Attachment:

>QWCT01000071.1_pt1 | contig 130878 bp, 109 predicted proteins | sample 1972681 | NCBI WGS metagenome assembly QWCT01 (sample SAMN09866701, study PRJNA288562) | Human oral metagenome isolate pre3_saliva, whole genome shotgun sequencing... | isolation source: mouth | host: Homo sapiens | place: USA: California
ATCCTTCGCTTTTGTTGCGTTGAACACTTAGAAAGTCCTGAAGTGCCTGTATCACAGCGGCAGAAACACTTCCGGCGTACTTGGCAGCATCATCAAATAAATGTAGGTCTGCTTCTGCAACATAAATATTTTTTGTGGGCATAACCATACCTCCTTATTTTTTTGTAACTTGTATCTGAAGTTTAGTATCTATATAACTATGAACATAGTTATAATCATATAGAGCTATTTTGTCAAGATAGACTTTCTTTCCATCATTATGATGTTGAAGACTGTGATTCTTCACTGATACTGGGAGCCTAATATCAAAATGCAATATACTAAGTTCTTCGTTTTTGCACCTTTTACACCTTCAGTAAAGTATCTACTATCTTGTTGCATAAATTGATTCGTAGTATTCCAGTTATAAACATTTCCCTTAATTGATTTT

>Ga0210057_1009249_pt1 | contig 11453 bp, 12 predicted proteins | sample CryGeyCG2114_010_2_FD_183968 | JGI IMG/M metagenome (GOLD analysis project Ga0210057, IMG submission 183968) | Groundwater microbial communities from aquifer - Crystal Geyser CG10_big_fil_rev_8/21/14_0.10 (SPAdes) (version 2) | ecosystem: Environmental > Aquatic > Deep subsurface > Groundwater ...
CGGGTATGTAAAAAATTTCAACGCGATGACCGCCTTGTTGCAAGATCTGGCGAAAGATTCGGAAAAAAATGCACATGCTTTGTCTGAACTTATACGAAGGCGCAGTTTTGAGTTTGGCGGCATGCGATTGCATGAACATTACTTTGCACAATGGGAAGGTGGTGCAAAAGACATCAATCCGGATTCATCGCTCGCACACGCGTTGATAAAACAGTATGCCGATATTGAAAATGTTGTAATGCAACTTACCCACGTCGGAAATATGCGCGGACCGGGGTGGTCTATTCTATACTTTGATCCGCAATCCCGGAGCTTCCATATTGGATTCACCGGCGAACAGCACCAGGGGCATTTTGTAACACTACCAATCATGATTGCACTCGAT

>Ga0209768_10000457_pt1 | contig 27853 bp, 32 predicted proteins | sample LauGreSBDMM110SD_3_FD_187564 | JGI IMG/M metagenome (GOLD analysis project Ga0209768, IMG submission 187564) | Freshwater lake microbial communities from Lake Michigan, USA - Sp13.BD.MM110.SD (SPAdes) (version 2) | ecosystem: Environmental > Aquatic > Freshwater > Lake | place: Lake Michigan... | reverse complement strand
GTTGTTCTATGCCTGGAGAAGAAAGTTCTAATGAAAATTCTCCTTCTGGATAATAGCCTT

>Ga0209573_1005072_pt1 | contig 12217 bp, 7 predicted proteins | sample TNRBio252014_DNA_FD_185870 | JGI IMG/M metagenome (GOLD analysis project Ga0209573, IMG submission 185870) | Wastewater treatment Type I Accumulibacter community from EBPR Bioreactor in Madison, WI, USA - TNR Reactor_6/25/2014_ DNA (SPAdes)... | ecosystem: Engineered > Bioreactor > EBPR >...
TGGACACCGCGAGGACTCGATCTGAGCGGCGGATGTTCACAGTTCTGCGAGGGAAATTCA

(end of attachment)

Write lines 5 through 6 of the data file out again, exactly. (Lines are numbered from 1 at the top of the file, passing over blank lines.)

>Ga0209768_10000457_pt1 | contig 27853 bp, 32 predicted proteins | sample LauGreSBDMM110SD_3_FD_187564 | JGI IMG/M metagenome (GOLD analysis project Ga0209768, IMG submission 187564) | Freshwater lake microbial communities from Lake Michigan, USA - Sp13.BD.MM110.SD (SPAdes) (version 2) | ecosystem: Environmental > Aquatic > Freshwater > Lake | place: Lake Michigan... | reverse complement strand
GTTGTTCTATGCCTGGAGAAGAAAGTTCTAATGAAAATTCTCCTTCTGGATAATAGCCTT